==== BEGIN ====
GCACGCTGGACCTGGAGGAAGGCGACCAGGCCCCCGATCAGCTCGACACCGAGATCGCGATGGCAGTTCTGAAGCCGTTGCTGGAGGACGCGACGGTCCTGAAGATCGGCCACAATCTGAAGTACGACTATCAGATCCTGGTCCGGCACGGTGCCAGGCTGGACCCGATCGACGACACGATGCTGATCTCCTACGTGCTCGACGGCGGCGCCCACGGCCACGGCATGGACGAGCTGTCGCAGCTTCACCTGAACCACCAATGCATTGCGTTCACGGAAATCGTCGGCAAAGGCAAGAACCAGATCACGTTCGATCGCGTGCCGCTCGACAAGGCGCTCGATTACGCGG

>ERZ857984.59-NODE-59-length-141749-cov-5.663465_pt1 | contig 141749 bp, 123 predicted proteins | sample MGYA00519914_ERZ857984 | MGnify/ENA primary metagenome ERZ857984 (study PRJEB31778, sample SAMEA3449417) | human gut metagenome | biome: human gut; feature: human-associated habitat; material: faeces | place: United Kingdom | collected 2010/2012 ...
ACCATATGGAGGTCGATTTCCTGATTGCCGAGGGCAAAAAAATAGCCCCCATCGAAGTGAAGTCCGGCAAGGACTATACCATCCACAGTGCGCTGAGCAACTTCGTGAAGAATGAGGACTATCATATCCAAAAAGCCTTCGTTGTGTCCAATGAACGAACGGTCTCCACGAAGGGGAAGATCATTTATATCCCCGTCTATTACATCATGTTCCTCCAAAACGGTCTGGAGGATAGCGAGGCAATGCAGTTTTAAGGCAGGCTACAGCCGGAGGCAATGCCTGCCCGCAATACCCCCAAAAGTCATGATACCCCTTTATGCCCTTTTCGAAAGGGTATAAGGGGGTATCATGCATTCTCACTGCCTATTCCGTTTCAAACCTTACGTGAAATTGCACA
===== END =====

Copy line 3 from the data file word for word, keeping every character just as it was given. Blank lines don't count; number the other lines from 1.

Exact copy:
ACCATATGGAGGTCGATTTCCTGATTGCCGAGGGCAAAAAAATAGCCCCCATCGAAGTGAAGTCCGGCAAGGACTATACCATCCACAGTGCGCTGAGCAACTTCGTGAAGAATGAGGACTATCATATCCAAAAAGCCTTCGTTGTGTCCAATGAACGAACGGTCTCCACGAAGGGGAAGATCATTTATATCCCCGTCTATTACATCATGTTCCTCCAAAACGGTCTGGAGGATAGCGAGGCAATGCAGTTTTAAGGCAGGCTACAGCCGGAGGCAATGCCTGCCCGCAATACCCCCAAAAGTCATGATACCCCTTTATGCCCTTTTCGAAAGGGTATAAGGGGGTATCATGCATTCTCACTGCCTATTCCGTTTCAAACCTTACGTGAAATTGCACA